WEEKLY IMMIGRATION UPDATE 11.02.2020
BREAKING NEWS: November 2, 2020
Practice Alert: DHS Public Charge Rule Vacated Nationwide (Yes, again.)
On November 2, 2020, the district court in Cook County, Illinois, et al v. Wolf et. al., (19-cv-6334), granted summary judgment in favor of Plaintiffs on their claim that DHS’s Public Charge Rule, 84 Fed. Reg. 41,292 (Aug. 14, 2019) violates the Administrative Procedure Act (“APA”), 5 U.S.C. § 701 et. seq. The district court specifically ruled that (1) the public charge exceeds DHS’s authority under the public charge provision of the INA, 8 U.S.C. § 1182(a)(4)(A); (2) is not in accordance with law; and (3) is arbitrary and capricious. Therefore, the court immediately set aside the DHS Public Charge Rule nationwide without staying its decision pending appeal.
This means that DHS may not apply the public charge rule as of today, which includes the submission of Form I-944 and the information contained therein.
The court also continued litigation as it relates to equal protection claim raised by Plaintiff Illinois Coalition for Immigrant and Refugee Rights, Inc. (ICIRR).
As of this time, USCIS has not posted any guidance on implementation of the order on its public charge website, but as noted above the vacatur of the rule is effective immediately.
HEADLINES: November 2, 2020
- Late November Visa Bulletin Preserves Forward Movement for Employment-Based Immigrant Visa Numbers – The Department of State released the November Visa Bulletin about two weeks later than usual, and USCIS is allowing applicants to use the “Dates for Advanced Filing” chart for November.
- DHS Proposed Rule Would Replace Random H-1B Registration Selection With Wage-Level-Based Selection Process– The proposed rule would modify the H-1B cap selection process by replacing the random selection process with a wage-level-based selection process.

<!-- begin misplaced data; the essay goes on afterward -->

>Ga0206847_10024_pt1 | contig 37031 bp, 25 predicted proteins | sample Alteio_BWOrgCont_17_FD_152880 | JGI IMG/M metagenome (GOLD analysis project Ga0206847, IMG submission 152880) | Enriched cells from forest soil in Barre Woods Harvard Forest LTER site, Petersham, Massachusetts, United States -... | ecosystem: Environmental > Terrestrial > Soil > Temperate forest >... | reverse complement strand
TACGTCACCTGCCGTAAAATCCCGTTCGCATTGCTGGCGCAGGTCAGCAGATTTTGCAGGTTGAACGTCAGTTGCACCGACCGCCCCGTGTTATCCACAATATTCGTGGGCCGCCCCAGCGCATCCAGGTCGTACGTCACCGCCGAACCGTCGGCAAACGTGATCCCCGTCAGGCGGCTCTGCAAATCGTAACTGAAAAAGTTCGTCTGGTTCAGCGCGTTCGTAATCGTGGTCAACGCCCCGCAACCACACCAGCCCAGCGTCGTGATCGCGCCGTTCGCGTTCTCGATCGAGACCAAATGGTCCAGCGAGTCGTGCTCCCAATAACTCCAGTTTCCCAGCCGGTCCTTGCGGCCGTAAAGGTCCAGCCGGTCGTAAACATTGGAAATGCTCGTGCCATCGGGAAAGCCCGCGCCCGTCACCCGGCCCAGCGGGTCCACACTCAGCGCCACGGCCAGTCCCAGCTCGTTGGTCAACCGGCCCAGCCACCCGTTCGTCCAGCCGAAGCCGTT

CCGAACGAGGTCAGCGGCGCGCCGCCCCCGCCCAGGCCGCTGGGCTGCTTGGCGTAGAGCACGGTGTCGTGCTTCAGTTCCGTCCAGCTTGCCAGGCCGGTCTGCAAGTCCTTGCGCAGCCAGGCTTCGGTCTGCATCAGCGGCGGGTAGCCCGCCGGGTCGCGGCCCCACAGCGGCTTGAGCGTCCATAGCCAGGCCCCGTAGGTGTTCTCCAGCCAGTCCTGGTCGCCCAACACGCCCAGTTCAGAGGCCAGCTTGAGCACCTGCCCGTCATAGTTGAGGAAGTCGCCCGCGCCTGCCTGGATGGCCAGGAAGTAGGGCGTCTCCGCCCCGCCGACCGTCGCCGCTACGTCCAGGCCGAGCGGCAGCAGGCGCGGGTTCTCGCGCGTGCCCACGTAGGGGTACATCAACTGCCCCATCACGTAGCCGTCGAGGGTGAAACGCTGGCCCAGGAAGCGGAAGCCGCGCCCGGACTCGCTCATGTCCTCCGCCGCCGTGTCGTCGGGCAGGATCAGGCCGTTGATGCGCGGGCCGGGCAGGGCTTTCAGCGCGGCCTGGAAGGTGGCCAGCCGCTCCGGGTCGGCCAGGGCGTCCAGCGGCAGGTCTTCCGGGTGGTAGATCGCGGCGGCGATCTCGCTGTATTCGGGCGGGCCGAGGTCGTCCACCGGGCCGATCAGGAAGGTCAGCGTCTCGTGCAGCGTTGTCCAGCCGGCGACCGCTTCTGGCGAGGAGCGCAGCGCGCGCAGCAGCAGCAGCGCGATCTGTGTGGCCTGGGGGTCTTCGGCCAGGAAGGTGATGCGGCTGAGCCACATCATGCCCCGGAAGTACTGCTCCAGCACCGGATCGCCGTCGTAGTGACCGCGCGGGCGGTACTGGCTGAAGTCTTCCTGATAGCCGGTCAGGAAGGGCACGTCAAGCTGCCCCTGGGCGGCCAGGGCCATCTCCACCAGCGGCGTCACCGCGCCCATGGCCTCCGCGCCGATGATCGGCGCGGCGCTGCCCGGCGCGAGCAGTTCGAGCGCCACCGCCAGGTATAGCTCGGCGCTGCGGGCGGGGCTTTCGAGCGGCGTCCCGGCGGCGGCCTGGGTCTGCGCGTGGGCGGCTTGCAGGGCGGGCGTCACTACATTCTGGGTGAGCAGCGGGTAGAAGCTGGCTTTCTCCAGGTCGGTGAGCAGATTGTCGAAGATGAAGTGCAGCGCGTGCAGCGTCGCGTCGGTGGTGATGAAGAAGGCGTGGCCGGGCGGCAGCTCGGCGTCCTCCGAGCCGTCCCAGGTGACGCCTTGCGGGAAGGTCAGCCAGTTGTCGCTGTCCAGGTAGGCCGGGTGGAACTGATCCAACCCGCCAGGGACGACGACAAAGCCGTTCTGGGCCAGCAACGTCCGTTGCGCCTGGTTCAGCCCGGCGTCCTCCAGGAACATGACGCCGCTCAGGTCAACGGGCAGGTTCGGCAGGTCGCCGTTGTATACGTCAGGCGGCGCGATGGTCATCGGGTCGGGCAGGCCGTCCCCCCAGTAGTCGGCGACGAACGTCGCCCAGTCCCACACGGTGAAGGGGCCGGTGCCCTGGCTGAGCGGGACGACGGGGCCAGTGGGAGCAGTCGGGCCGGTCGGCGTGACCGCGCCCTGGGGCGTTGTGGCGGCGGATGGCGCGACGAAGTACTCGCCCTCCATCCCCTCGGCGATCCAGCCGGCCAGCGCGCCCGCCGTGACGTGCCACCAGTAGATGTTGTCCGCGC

- OFLC Releases FAQs on DOL Prevailing Wage Interim Final Rule– OFLC released two rounds of frequently asked questions addressing issues related to DOL’s interim final rule on prevailing wage calculations.
- USCIS Extends South Sudan TPS Designation – USCIS is extending the designation of South Sudan for temporary protected status for 18 months, from November 3, 2020, through May 2, 2022. The 60-day re-registration period runs from November 2, 2020, through January 4, 2021.
Colombia is gradually phasing back in international flights and migration processes.
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1. Late November Visa Bulletin Preserves Forward Movement for Employment-Based Immigrant Visa Numbers
The Department of State released the November Visa Bulletin about two weeks later than usual, and U.S. Citizenship and Immigration Services (USCIS) is allowing applicants to use the “Dates for Advanced Filing” chart (Chart B) for November.
Chart B for November preserves the very substantial forward movement for all categories of employment-based immigrants that was implemented in October. The dates for filing in nearly all categories are identical between October and November, so qualified applicants waiting for required evidence can now submit applications any time before November 30, 2020.
The November bulletin also notes that the Continuing Appropriations Act, 2021 (P.L. No. 116-159) extends both the employment fourth preference religious workers (SR) and employment fifth preference pilot (I5 and R5) categories until December 11, 2020.
2. DHS Proposed Rule Would Replace Random H-1B Registration Selection With Wage-Level-Based Selection Process
The Department of Homeland Security (DHS) published a proposed rule on November 2, 2020, that would prioritize the selection of H-1B registrations (or petitions, if the registration process is suspended) based on corresponding wage levels. U.S. Citizenship and Immigration Services generally would first select registrations based on the highest Occupational Employment Statistics prevailing wage level that the proffered wage equals or exceeds for the relevant Standard Occupational Classification code and area(s) of intended employment.